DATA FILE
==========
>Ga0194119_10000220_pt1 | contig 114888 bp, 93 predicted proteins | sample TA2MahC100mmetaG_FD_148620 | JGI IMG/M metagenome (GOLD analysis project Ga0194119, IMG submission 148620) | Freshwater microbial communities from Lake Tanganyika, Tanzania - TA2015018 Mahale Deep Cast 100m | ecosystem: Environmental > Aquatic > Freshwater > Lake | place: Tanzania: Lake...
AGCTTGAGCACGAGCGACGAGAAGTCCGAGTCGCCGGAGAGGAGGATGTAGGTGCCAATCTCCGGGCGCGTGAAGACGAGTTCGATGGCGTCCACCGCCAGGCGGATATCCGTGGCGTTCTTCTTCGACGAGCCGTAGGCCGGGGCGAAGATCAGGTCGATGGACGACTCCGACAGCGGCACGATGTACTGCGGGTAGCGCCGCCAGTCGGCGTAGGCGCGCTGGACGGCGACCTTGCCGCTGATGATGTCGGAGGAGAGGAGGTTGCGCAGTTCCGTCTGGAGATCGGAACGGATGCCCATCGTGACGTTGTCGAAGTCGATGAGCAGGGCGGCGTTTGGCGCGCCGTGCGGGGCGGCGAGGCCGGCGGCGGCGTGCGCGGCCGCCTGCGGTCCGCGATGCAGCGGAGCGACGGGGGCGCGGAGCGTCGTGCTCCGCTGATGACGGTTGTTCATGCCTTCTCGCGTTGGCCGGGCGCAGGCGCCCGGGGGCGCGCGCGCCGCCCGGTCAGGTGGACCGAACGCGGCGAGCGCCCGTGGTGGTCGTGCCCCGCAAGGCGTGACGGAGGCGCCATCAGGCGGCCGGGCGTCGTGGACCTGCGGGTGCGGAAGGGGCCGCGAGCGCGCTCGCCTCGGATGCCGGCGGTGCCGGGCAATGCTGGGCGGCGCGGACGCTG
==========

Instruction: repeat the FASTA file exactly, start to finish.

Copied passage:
>Ga0194119_10000220_pt1 | contig 114888 bp, 93 predicted proteins | sample TA2MahC100mmetaG_FD_148620 | JGI IMG/M metagenome (GOLD analysis project Ga0194119, IMG submission 148620) | Freshwater microbial communities from Lake Tanganyika, Tanzania - TA2015018 Mahale Deep Cast 100m | ecosystem: Environmental > Aquatic > Freshwater > Lake | place: Tanzania: Lake...
AGCTTGAGCACGAGCGACGAGAAGTCCGAGTCGCCGGAGAGGAGGATGTAGGTGCCAATCTCCGGGCGCGTGAAGACGAGTTCGATGGCGTCCACCGCCAGGCGGATATCCGTGGCGTTCTTCTTCGACGAGCCGTAGGCCGGGGCGAAGATCAGGTCGATGGACGACTCCGACAGCGGCACGATGTACTGCGGGTAGCGCCGCCAGTCGGCGTAGGCGCGCTGGACGGCGACCTTGCCGCTGATGATGTCGGAGGAGAGGAGGTTGCGCAGTTCCGTCTGGAGATCGGAACGGATGCCCATCGTGACGTTGTCGAAGTCGATGAGCAGGGCGGCGTTTGGCGCGCCGTGCGGGGCGGCGAGGCCGGCGGCGGCGTGCGCGGCCGCCTGCGGTCCGCGATGCAGCGGAGCGACGGGGGCGCGGAGCGTCGTGCTCCGCTGATGACGGTTGTTCATGCCTTCTCGCGTTGGCCGGGCGCAGGCGCCCGGGGGCGCGCGCGCCGCCCGGTCAGGTGGACCGAACGCGGCGAGCGCCCGTGGTGGTCGTGCCCCGCAAGGCGTGACGGAGGCGCCATCAGGCGGCCGGGCGTCGTGGACCTGCGGGTGCGGAAGGGGCCGCGAGCGCGCTCGCCTCGGATGCCGGCGGTGCCGGGCAATGCTGGGCGGCGCGGACGCTG